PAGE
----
“If it fails, it can be a helluva wreck,” Stevens said. “It could be a serious injury or, you know, a guy could get killed.”
That same attention to authenticity and honesty in poetry and song means success or failure for the gathering. And in many ways, it’s the glue that holds together the scattered and often battered Western lifestyle.
Ranches and the people who work on them are facing existential threats in the form of rampant mineral and petroleum development, drought, climate change, corporatization of beef production, and taxes and regulations that make it hard for families to hand ranches down to the next generations.
Fewer than 30,000 people work in an occupation that includes some form of cowboy duty, according to the U.S. Bureau of Labor Statistics. And the average annual pay for such work is about $32,000.
Even the people who own land or raise a family on a ranch struggle to hang on to the lifestyle.
Zarzyski points to McRae’s poem, “Things of Intrinsic Worth,” as an example of a cowboy using art to defend his way of life.
“(McRae) was in a battle against coal production in his country and how that was affecting grass and water,” Zarzyski said. “He is one of my heroes … because of his willingness to take a stand and write about that.”
Dofflemyer has used poetry to explore everything from drought to the toll of the Vietnam War, the latter subject featured in “Blood Trails,” a collection of poems by veterans he edited and published in 1993.
“I think it is kind of a waste of time to write to a politician,” Dofflemyer said. “I like to kind of deal with the stuff as honestly as I can.”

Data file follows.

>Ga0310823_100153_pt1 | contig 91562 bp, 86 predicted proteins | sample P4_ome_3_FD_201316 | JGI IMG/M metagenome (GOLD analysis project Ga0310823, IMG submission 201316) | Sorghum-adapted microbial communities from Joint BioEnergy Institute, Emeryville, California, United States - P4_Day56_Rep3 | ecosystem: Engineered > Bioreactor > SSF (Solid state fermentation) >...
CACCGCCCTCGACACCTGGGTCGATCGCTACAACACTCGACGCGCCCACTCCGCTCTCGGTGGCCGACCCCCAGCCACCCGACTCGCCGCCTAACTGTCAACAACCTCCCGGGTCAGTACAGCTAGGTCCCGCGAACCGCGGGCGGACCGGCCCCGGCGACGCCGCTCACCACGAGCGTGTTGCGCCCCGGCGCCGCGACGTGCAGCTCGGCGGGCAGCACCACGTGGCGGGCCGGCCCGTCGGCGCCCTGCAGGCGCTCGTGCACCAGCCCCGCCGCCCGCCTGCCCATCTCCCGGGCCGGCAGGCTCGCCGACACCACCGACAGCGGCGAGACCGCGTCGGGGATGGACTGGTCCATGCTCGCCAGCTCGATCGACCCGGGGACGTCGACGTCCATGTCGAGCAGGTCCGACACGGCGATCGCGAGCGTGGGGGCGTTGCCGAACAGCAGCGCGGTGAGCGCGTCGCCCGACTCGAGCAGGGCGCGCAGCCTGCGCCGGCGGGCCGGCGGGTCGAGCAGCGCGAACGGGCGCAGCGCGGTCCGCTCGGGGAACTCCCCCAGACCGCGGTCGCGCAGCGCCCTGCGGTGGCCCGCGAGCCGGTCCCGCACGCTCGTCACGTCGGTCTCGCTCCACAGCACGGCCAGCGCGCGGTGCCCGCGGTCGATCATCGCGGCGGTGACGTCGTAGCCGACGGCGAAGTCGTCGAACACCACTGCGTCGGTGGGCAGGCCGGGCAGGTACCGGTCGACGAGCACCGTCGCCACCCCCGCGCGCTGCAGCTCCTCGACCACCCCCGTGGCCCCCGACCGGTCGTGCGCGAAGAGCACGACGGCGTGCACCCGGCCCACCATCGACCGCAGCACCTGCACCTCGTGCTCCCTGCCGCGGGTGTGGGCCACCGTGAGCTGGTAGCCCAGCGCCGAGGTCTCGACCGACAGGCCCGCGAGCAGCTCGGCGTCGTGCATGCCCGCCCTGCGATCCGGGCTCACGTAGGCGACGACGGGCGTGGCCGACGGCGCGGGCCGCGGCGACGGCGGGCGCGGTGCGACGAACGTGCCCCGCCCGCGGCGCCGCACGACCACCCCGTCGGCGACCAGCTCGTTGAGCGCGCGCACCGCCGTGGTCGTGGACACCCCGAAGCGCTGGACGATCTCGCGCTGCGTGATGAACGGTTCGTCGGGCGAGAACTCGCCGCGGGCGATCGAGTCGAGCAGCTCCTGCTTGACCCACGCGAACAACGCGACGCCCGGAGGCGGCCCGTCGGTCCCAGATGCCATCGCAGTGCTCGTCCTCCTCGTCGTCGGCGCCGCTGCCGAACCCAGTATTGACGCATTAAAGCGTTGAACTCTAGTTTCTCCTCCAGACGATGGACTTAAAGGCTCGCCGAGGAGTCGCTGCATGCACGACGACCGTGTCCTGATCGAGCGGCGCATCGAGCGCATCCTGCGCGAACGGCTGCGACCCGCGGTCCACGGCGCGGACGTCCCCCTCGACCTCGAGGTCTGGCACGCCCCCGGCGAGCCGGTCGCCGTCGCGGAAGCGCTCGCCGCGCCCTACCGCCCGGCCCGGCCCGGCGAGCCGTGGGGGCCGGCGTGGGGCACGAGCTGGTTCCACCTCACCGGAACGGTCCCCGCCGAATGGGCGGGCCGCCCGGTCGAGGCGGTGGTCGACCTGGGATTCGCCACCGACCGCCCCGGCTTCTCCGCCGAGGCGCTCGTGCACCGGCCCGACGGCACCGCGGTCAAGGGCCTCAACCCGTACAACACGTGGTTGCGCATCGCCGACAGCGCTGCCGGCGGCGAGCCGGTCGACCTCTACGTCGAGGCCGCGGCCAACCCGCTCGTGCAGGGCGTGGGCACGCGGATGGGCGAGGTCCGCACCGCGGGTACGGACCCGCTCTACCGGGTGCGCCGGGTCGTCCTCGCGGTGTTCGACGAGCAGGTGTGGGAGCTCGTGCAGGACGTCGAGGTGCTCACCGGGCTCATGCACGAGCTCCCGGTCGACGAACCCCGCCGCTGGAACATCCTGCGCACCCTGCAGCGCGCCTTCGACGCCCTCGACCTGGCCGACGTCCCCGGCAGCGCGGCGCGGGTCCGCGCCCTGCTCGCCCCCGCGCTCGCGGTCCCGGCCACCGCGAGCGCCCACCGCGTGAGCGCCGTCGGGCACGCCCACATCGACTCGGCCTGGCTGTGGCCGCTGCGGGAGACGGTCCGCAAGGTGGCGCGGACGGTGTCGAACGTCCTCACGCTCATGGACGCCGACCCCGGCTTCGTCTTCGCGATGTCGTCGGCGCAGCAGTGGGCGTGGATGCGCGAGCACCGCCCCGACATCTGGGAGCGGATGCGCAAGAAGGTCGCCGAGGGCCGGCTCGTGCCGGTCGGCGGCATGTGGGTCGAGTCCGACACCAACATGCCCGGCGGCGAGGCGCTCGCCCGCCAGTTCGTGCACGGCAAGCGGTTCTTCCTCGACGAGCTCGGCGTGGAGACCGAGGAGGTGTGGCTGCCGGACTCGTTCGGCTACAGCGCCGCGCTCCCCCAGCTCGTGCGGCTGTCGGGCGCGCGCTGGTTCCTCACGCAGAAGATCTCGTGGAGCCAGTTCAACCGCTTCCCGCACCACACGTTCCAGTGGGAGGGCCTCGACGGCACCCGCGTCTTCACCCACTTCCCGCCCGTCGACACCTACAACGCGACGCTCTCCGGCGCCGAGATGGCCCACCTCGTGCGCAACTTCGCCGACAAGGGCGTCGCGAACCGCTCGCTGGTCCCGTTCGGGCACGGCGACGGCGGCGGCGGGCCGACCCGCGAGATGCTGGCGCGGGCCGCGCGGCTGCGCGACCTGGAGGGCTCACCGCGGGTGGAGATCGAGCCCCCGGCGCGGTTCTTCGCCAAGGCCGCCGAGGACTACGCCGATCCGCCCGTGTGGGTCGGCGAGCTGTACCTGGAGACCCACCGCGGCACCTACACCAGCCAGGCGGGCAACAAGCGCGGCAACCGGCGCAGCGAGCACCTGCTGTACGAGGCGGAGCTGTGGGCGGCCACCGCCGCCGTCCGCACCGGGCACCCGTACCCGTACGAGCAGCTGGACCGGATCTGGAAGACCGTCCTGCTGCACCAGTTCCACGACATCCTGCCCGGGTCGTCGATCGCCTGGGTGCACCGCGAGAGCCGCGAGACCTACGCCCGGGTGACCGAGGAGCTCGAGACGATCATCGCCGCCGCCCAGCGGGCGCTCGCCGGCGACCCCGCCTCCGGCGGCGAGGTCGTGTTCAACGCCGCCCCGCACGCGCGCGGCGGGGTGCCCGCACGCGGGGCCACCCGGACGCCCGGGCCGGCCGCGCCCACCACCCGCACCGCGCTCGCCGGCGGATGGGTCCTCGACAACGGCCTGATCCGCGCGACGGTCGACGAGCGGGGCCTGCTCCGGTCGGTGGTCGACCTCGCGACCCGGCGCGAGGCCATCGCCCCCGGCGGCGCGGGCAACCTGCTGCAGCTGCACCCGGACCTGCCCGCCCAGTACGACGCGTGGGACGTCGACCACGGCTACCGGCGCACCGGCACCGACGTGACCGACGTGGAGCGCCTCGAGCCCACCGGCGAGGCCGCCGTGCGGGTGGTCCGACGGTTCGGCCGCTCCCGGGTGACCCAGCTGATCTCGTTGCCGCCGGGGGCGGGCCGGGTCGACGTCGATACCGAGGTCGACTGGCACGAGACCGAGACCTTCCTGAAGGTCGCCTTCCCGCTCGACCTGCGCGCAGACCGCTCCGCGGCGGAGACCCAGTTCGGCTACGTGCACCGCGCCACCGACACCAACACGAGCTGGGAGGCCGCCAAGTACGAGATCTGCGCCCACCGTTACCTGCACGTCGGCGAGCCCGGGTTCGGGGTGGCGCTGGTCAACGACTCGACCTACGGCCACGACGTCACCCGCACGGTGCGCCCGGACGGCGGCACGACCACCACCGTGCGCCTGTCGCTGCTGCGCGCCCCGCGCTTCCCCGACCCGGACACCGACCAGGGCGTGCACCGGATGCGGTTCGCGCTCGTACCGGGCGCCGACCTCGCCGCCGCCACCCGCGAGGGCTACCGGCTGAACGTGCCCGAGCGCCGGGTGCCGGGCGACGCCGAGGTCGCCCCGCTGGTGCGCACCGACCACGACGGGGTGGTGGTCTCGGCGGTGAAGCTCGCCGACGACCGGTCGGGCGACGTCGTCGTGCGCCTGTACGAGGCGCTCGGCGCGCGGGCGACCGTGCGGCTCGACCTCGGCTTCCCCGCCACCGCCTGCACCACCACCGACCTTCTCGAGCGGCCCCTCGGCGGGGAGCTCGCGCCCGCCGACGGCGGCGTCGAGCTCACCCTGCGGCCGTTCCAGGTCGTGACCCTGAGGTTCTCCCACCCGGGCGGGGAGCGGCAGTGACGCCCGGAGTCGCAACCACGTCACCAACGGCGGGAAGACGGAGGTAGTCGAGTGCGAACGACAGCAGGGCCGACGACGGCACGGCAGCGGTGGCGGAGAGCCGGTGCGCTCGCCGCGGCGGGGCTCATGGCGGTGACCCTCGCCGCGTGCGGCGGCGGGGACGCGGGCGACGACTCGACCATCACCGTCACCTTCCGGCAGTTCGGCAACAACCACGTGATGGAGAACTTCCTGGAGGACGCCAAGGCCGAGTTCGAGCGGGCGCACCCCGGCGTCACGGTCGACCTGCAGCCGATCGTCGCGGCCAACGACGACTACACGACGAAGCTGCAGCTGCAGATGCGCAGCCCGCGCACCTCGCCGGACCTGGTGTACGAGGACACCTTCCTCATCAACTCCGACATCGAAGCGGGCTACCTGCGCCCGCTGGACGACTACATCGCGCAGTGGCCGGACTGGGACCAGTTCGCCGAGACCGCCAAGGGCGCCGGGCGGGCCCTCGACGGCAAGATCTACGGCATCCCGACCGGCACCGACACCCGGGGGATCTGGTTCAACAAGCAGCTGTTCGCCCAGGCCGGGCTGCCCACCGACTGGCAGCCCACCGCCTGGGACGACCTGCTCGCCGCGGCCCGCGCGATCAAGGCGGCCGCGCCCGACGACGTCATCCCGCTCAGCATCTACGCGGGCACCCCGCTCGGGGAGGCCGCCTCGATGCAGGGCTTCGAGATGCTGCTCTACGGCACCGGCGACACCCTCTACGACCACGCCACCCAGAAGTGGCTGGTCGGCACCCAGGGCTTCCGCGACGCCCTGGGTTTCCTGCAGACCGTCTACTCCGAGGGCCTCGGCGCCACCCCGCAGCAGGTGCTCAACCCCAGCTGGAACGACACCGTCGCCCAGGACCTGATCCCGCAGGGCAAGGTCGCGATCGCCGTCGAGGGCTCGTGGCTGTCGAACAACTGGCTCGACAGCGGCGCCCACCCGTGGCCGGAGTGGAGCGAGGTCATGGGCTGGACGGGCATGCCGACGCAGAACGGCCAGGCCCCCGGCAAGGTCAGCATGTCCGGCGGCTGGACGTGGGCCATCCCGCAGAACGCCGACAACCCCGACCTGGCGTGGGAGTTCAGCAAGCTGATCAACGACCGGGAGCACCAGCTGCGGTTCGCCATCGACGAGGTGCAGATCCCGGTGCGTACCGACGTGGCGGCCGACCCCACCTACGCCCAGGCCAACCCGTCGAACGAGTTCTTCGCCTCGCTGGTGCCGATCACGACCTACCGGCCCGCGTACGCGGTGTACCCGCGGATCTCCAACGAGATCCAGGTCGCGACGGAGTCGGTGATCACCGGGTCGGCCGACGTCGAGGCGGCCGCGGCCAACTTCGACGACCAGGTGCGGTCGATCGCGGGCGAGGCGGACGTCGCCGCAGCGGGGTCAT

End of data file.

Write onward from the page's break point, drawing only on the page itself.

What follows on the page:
The gathering provides a safe place for people to express points of view seldom associated with rural Westerners, such as McRae’s environmentalism and Dofflemyer’s criticism of a war.
“I think a lot of the work we have done has helped shape the way the West is evolving,” Seemann said. “We have managed to have conversations here, sort of on neutral turf during the gathering, that you couldn’t have anywhere else.”
Kent Reeves, an environmental consultant and cowboy who packs horses in the Sierra Nevada, witnesses the effectiveness of poetry and song in his everyday life.
“I use poetry when I give professional papers,” Reeves said. “The way (scientists) talk about it is so mundane and boring, they lose their audience.”
Reeves uses his education and ranching experience to create poetry conveying important messages about conservation. Among the most significant is that ranchers and cowboys are crucial to preserving the landscape because they know how it works and suffer the consequences of any damage.
“The main thing isn’t getting people to talk, it is getting them to listen,” Reeves said. “You don’t have to give up what it is you believe in most in order to have a healthy land, healthy profits and a healthy family life.”
Zarzyski, the poet who’s noticed Western audiences aging and drifting away, goes from worrying about waning interest to feeling a restored optimism in the future after each gathering.
The optimism, he said, comes from the eclectic mix of city and country people who attend and the authentic experience they enjoy.
“I think that Elko has given people who didn’t feel that they were worthy, who didn’t feel they were worthy of telling their own stories, it has given them license to do so,” Zarzyski said. “I have never once left that gathering without embracing a greater hope for our so-called civilization.”
Little, who intends to keep trying for an invitation to perform, is also hopeful about the future of the genre — as long as the artists remain honest.
“You have to have guys that are out here and gals who are out here and (who) understand the trials and tribulations that ranching and cowboy culture is going through right now, to be able to write that into song and present it in a way that people will want to listen to it.”
Contact reporter Benjamin Spillman at firstname.lastname@example.org or 702-383-0285. Follow him on Twitter @BenSpillman702.